How to Make Venison Sausage
Hard work definitely pays off when you make your own venison sausage!
Hunting in our house has become a family ordeal. With five kids, homeschooling, working with farmers, landowners, food banks and running NoHungryPeople.org, food definitely takes up a lot of our time.
The fact that all we eat in our home is 100 percent wild, healthy, lean, hunter-harvested venison is a definite perk for all the hard work.
So when Dad comes home from a hunt with fresh meat in the back of the truck, all the kids jump into action.
The first question is always the same: "Daddy, are we having sausage tonight?"
We use this exact recipe at our landowner meetings, farmers market cooking demonstrations, farm to fork dinners and all of our educational workshops at the North Carolina cooperative extension offices for Backyard Bow Pro.
- 3 pounds of trimmed venison cut in cubes, almost frozen
- 1 pound ground mixed vegetables (instructions below)
- 1 cup non-fat dry milk powder, mixed with 2 ounces cold water and 3 tablespoons kosher salt
- 2 tablespoons fine ground black pepper
- 1 tablespoon ground white pepper
- 2 tablespoons fennel seed, ground
- 1 teaspoon star anise, ground
- 3 tablespoons paprika
- 2 teaspoons cayenne pepper
- 3 tablespoons marjoram
- 2 tablespoons ground bay leaves
- 2 tablespoons Dijon mustard
- 1 tablespoons mustard powder
- 6 tablespoons fresh minced garlic
- 1 tablespoon garlic powder
- 1 tablespoon onion powder
- 1 teaspoon ground ginger
- 1 package hog sausage casings
- Prepare ground vegetables. Start with 3-4 onions, red and green bell peppers, green onions, one head of celery, fresh parsley, fresh basil, and two bulbs fresh fennel. Mix all these and grind/purée to equal 1 pound. Run these vegetables through the grinder first (including the garlic) and then cook the mixture for 15 minutes on medium. If your venison is already ground, use a food processor to finely chop this vegetable mixture and then cook on medium for 15 minutes. Transfer to a bowl and place in the refrigerator to cool all the way down to below 40 degrees.
- Cut and then grind all the venison, using the medium plate.
- Mix all the other ingredients together except for the powdered milk and iced water, including the cooled down vegetables mix, into the ground venison.
- Now mix the powdered milk and water together to form a paste and add this to the mixture and mix very well. If you have a stand mixer, use it with the paddle attachment.
- Soak your sausage casings in water for at least 30 minutes before stuffing them. I like to run water through each strand of casing to get all the salt out of them.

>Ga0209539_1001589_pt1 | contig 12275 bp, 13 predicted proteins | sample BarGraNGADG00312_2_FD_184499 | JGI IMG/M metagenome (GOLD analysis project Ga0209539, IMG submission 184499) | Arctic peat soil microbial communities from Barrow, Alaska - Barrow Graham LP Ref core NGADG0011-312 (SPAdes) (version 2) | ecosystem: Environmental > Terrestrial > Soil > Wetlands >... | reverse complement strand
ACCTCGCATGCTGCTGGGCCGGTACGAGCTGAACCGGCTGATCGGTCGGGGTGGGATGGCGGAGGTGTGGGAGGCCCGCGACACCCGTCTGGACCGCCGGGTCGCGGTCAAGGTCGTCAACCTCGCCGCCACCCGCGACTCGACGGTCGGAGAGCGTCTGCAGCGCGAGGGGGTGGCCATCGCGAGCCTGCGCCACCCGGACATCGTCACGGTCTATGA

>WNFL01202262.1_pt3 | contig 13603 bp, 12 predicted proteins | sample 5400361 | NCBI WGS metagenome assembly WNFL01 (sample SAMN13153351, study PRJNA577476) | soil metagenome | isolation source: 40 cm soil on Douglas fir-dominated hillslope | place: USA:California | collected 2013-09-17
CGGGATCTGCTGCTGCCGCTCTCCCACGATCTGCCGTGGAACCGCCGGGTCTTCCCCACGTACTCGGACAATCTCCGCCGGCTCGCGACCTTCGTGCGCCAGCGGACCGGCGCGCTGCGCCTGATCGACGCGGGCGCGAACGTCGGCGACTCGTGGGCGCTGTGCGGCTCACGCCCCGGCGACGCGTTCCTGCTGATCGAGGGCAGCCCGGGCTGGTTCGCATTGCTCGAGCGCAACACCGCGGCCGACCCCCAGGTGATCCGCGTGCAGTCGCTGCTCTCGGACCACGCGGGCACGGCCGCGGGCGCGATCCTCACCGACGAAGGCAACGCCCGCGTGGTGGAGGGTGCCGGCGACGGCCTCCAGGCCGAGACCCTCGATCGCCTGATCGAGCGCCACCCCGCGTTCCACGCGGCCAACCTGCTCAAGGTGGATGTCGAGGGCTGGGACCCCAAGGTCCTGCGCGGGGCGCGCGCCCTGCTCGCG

Now the real fun begins, and you can make the decision to either put the sausage in casings or leave in bulk form. We do both to use in different recipes.
Push one strand of casings up onto the stuffing pipe attachment on your grinder and start pushing the the sausage through to stuff the casing. Take your time and fill the casings almost all the way but careful not to tear it.
Once all the casings are stuffed, leave the sausages out to dry for at least one hour. If you can hang them in your refrigerator overnight then do so.
Now, either smoke them in a smoker or freeze them raw. When you do cook the sausages, cook in butter and onions for about 25 minutes on the stove or cook on the grill like you would your favorite smoked sausage.
For Patties, just bag up and freeze in 1- to 2-pound packages. I always use a Food Saver vacuum machine to freeze any proteins and especially wild game. I use this as a ground meat option for meat sauce or make large patties for a sausage Po-boy on French Bread.
About This Venison Sausage Recipe
There's no fat, no pork and no lack of great flavor in this super healthy venison sausage recipe. This is by far my favorite recipe; it has won me many cook-offs and landed me hundreds of acres of prime hunting land.
If you butcher your own deer, save every scrap piece of meat you cut off and place it in a Ziploc bag to use later. People might say I am crazy, but for an excellent sausage you need excellent meat. That's why I like to add at least one backstrap to the mix. Make sure to cut out as much fat and sinew as you can to make sure it will have a great flavor and texture.
Notice that this recipe has zero fat in it. Maybe it's just me, but I have a hard time adding fat to one of the leanest and healthiest red meats you can put in your body.
With this recipe, I leave out the fat, which is the liquid/moisture content for the sausage. Instead, I replace the fat with the same liquid/moisture using vegetables instead. That way you keep the super healthy aspect of eating venison, and it tastes incredible.